Members' concerns about loss of control over their Society are not just theoretical. In addition to the Society's own experiences during 2018-20, some other associations with constitutional documents of such kinds, including CPA Australia, AICD and AIPM, have been at risk of being taken over by people willing to exercise their power to redirect the organisation.
A parallel body to the Governing Committee can be established, which can provide channels for members to provide input, and can have features that balance influence between larger and smaller Branches.
However, the for-profit corporate model, applied to not-for-profits in the form of a CLG, does not enable such a body to have any directive power over the Governing Committee.
Under the current Rules, ACS Congress has both an advisory role and a capacity to give directives to the Governing Committee (currently called Management Committee). Congress used that power in 2020 in order to overcome an impasse on the Management Committee. Members are therefore unlikely to be willing to permit an unfettered Governing Committee.
In short, it does not appear that the currently conventional governance model for medium-sized and large not-for-profits is a fit to the needs of the ACS.
A further possibility is to designate the large representative body as the Governing Committee.
To ensure a suitably balanced form of representation, the Governing Committee could be structured in a similar manner to the current Congress. For example, in each Branch, Branch members could elect the Branch Chair and 2-3 Branch Reps directly to the Governing Committee. Governing Committee would thereby comprise c.26 members.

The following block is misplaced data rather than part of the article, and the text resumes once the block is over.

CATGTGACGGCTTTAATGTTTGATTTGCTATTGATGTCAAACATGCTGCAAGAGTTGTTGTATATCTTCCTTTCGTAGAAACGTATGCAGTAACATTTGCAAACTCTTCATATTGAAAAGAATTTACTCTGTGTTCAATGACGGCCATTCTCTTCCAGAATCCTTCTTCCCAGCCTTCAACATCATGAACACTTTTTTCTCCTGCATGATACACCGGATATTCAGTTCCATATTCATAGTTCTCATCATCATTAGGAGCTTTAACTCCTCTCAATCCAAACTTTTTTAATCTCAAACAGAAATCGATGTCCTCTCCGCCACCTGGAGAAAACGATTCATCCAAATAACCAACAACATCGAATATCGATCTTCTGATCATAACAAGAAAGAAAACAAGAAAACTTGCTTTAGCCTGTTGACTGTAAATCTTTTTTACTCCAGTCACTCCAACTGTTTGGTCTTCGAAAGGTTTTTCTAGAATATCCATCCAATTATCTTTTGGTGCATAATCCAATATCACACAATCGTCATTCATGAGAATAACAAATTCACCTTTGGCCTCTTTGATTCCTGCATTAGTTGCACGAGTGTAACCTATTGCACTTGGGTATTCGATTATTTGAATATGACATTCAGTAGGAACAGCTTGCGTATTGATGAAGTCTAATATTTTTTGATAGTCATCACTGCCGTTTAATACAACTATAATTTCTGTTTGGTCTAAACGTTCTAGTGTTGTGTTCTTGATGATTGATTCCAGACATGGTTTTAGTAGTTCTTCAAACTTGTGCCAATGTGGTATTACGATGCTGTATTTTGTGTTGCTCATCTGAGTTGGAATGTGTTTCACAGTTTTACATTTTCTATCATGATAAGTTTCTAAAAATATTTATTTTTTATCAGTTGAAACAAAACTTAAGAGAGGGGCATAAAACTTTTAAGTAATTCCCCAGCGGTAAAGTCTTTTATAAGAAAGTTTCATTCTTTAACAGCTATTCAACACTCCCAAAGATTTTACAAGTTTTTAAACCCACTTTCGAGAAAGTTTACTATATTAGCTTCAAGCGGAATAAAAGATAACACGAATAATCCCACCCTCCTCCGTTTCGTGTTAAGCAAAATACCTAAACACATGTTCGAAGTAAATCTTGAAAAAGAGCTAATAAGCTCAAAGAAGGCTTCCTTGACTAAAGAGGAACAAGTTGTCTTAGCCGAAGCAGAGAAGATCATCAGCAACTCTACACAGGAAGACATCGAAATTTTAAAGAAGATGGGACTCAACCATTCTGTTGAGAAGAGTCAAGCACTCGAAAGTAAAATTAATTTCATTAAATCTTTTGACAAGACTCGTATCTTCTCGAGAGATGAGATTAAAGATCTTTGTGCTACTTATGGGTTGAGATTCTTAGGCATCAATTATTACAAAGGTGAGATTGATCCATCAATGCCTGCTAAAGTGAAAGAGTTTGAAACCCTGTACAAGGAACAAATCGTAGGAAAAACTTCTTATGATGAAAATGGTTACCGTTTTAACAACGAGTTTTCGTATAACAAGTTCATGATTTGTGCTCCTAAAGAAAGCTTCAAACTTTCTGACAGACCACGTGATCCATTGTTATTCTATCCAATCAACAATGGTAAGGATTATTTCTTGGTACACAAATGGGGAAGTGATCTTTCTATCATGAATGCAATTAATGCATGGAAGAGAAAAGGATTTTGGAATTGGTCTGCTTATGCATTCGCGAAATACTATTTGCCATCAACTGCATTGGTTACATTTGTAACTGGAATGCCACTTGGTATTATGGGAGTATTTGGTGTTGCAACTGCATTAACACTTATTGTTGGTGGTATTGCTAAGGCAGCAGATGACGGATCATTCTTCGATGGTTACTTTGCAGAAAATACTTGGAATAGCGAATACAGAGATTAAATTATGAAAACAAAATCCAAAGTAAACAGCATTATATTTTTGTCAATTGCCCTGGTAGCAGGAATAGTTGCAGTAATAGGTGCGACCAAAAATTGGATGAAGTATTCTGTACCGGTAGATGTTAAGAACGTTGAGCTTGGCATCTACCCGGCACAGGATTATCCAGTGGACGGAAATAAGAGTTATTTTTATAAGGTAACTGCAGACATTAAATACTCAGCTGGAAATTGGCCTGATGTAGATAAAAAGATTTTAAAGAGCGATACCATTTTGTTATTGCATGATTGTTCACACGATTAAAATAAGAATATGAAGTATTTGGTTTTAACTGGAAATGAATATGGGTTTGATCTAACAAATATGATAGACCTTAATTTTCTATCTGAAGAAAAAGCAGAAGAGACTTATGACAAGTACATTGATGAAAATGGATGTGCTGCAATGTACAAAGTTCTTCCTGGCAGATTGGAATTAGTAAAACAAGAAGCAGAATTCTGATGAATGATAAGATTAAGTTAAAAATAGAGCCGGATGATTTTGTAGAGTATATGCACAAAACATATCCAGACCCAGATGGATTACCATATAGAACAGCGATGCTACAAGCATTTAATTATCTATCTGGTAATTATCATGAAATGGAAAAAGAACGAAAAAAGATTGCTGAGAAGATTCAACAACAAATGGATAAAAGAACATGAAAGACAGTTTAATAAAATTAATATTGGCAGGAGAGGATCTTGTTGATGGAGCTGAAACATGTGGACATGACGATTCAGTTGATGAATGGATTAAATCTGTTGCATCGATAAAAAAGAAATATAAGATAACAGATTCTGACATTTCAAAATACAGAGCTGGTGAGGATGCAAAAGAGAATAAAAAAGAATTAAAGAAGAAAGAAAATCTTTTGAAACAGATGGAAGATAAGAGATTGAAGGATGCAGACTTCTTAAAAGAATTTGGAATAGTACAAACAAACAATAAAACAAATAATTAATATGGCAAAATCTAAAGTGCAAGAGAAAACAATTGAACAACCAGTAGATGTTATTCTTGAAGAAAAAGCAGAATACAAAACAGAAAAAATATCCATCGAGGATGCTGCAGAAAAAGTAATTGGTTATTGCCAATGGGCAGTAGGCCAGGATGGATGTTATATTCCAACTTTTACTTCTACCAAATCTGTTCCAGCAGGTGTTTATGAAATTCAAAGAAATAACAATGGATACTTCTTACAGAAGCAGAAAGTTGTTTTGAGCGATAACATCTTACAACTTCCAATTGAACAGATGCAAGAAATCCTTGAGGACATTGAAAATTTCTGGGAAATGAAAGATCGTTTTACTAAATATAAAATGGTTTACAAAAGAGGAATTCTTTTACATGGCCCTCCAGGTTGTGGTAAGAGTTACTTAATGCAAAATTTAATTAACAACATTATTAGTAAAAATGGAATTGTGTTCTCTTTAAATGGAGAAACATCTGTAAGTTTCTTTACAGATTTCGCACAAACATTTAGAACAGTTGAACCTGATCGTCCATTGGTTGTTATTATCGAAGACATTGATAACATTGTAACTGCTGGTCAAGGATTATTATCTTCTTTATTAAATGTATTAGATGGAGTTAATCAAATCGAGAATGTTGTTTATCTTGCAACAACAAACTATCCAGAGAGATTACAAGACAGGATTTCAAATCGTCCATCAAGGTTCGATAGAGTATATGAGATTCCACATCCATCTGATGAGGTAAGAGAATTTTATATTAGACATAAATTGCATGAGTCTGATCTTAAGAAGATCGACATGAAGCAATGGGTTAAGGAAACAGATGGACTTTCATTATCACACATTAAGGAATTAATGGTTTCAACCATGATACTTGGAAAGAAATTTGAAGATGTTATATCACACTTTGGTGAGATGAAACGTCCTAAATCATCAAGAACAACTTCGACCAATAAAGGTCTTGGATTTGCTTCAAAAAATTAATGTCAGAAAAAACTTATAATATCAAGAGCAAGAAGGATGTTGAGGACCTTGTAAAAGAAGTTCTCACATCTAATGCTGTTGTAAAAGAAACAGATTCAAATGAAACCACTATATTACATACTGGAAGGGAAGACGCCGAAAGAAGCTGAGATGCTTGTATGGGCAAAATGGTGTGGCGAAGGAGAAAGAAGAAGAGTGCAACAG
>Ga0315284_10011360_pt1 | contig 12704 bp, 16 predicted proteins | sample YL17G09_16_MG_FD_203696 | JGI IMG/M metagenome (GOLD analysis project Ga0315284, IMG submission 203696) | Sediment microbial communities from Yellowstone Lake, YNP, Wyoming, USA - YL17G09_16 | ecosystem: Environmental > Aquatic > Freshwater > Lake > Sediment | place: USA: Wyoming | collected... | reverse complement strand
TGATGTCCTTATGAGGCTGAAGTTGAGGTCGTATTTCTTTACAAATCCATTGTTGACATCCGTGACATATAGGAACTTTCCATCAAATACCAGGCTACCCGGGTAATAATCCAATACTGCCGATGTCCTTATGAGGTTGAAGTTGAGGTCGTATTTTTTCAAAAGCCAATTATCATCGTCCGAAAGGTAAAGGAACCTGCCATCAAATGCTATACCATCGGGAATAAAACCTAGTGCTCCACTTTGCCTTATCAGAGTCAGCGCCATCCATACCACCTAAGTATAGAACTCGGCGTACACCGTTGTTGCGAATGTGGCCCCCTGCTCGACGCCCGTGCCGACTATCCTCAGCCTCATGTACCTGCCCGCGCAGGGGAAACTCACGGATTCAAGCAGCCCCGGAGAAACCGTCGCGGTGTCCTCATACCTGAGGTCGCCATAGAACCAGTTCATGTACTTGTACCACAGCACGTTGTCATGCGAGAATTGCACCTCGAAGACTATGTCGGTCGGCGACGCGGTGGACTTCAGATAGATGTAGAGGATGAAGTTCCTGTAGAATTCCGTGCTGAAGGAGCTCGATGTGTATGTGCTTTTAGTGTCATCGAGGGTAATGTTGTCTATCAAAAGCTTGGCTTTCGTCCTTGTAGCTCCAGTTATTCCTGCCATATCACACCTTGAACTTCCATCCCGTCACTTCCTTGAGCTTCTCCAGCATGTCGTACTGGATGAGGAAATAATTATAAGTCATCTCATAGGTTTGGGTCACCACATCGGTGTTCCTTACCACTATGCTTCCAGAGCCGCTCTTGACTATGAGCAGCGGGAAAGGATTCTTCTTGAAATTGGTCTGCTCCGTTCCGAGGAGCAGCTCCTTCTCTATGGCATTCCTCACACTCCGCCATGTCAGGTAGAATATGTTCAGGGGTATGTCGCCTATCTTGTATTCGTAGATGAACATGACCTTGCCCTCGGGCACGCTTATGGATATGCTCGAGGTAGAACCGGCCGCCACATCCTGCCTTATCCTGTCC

The Governing Committee would elect its Chair. This large Governing Committee would meet approximately quarterly.
In order to achieve a sufficient degree of agility, a smaller Executive Committee could be established (of 5-9 members), which would meet approximately monthly.
The Governing Committee would give general and specific delegations to the Executive Committee.
The Governing Committee would elect the members of the Executive Committee. Candidacy could be:
The Governing Committee would elect the Chair of the Executive Committee.
Candidates elected to the Executive Committee could:
However, this Alternative has a number of significant disadvantages:
This alternative has similarities to the existing governance structure, with a Congress formed from Branch delegates, which elects the members and Chair of the Governing Committee. However, it appears feasible to configure the arrangements so as to achieve the objectives and manage the risks.
The composition of the Congress would be determined as follows:
The composition of the Governing Committee would be c.11 members, with no designated roles other than Chair.
The Congress would act as the electoral college for the Governing Committee, as follows:
The Governing Committee would exercise all powers of the Society, in line with the current conventions. However, the Governing Committee would be subject to custom-designed accountability mechanisms expressed in the constitutional document.
The other functions of the Congress would be as follows: